On 8 June 1856, the next settlement began on Norfolk Island. These were the descendants of Tahitians and the Bounty mutineers, resettled from the Pitcairn Islands, which had become too small for their growing population. The British government had permitted the transfer of the Pitcairners to Norfolk, which was thus established as a colony separate from New South Wales but under the administration of that colony’s governor. They left Pitcairn Islands on the May 3, 1856 and arrived with 194 persons on June 8.

The Pitcairners occupied many of the buildings remaining from the penal settlements, and gradually established their traditional farming and whaling industries on the island. Although some families decided to return to Pitcairn in 1858 and 1863, the island’s population continued to slowly grow as the island accepted settlers, often arriving with whaling fleets.

In 1867, the headquarters of the Melanesian Mission of the Church of England were established on the island, and in 1882 the church of St. Barnabas was erected to the memory of the Mission’s head Bishop John Coleridge Patteson, with windows designed by Edward Burne-Jones and executed by William Morris. In 1920 the Mission was relocated from the island to the Solomon Islands to be closer to its target population.

Twentieth century

This stamp was issued in 1981 to commemorate the first landing of an aircraft at the island, Sir Francis Chichester’s Gypsy Moth “Mme Elijah”, at Cascade Bay on March 28, 1931.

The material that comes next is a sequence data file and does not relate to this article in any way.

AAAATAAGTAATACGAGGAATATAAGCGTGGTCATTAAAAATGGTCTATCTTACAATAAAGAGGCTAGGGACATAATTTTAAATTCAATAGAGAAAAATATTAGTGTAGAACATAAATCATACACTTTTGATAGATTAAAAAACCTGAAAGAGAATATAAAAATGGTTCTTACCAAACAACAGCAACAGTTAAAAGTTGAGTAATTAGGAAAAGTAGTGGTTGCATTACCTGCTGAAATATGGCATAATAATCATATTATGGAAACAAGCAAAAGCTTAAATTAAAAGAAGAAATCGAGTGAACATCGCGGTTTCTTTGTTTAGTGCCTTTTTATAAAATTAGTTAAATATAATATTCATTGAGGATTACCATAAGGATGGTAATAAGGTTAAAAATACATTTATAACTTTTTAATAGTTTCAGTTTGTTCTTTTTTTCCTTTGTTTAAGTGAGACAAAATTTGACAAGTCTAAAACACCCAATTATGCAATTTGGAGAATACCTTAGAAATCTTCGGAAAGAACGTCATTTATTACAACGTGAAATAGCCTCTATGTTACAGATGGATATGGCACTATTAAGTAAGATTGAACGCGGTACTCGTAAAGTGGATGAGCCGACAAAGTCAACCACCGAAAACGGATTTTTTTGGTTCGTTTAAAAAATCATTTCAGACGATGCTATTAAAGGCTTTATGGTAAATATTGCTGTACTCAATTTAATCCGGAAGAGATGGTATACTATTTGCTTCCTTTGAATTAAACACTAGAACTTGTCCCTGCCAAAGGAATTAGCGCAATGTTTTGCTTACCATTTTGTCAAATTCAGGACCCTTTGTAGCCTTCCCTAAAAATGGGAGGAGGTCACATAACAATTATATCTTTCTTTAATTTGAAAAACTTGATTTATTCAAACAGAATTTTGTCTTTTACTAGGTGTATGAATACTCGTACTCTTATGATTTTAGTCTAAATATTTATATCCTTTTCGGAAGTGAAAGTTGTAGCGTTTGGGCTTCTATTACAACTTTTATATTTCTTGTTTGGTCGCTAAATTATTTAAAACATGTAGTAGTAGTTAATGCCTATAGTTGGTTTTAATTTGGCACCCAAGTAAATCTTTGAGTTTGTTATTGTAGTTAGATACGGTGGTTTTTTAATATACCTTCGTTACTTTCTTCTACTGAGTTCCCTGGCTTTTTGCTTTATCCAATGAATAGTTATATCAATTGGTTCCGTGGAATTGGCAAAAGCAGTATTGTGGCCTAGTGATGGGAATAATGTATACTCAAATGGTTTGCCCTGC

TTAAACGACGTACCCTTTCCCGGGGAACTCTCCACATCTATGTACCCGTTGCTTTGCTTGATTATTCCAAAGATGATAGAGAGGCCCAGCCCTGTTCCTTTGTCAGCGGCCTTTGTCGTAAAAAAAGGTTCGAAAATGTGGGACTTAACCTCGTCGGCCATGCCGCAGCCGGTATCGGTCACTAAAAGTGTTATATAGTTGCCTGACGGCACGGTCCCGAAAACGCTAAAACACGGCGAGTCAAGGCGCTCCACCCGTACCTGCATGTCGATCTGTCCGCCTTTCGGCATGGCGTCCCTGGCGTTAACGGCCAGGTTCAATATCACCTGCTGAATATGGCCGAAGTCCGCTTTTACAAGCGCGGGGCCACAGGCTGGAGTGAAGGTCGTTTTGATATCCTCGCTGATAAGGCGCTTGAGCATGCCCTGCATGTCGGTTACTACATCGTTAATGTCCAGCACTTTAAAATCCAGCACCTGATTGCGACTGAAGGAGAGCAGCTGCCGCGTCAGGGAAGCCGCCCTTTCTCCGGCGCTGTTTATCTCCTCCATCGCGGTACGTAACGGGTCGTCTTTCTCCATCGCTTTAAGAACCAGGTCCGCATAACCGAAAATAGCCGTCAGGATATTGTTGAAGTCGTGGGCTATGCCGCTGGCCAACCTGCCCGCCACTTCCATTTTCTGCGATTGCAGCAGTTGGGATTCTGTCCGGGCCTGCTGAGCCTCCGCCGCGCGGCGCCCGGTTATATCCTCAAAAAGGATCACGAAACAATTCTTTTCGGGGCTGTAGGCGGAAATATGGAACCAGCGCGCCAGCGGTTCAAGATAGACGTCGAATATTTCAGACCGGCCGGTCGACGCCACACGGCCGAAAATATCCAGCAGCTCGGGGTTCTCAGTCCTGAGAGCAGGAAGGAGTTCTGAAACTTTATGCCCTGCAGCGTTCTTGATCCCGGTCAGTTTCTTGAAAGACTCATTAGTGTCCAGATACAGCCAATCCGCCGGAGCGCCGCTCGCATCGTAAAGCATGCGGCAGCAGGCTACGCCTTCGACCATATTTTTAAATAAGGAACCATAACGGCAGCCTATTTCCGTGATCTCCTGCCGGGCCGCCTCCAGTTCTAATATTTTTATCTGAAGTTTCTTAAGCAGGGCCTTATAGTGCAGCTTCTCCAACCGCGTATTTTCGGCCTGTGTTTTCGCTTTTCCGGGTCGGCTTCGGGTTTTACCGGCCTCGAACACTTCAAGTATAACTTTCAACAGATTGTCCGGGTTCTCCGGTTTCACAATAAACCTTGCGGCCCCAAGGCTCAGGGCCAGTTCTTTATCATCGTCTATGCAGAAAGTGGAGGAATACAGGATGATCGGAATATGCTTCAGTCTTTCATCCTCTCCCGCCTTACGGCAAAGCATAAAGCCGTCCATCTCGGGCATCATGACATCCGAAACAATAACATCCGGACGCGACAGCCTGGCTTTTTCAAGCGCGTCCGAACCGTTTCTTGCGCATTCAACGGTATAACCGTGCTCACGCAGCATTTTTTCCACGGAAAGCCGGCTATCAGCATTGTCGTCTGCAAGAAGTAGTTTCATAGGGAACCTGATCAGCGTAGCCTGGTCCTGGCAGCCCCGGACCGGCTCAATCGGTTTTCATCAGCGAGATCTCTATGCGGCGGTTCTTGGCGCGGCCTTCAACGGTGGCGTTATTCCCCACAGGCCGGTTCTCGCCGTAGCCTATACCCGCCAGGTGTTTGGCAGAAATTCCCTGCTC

After the creation of the Commonwealth of Australia in 1901, Norfolk Island was placed under the authority of the new Commonwealth government to be administered as an external territory.

During World War II, the island became a key airbase and refuelling depot between Australia and New Zealand, and New Zealand and the Solomon Islands. Since Norfolk Island fell within New Zealand’s area of responsibility it was garrisoned by a New Zealand Army unit known as N Force at a large Army camp which had the capacity to house a 1,500 strong force. N Force relieved a company of the Second Australian Imperial Force. The island proved too remote to come under attack during the war and N Force left the island in February 1944.

In 1979, Norfolk was granted limited self-government by Australia, under which the island elects a government that runs most of the island’s affairs. As such, residents of Norfolk Island are not represented in the Commonwealth Parliament of Australia, making them the only group of residents of an Australian state or territory not represented there.

In 2006, a formal review process took place, in which the Australian Government considered revising this model of government. The review was completed on December 20, 2006, when it was decided that there would be no changes in the governance of Norfolk Island.

Geography Location: Oceania, island in the South Pacific Ocean, east of Australia
Geographic coordinates: 29 02 S, 167 57 E
Map references: Oceania
Area: total: 34.6 sq km
land: 34.6 sq km
water: 0 sq km
Area – comparative: about 0.2 times the size of Washington, DC
Land boundaries: 0 km
Coastline: 32 km
Maritime claims: territorial sea: 12 nm
exclusive fishing zone: 200 nm
Climate: subtropical; mild, little seasonal temperature variation
Terrain: volcanic formation with mostly rolling plains
Elevation extremes: lowest point: Pacific Ocean 0 m
highest point: Mount Bates 319 m
Natural resources: fish
Land use: arable land: 0%
permanent crops: 0%
other: 100% (2005)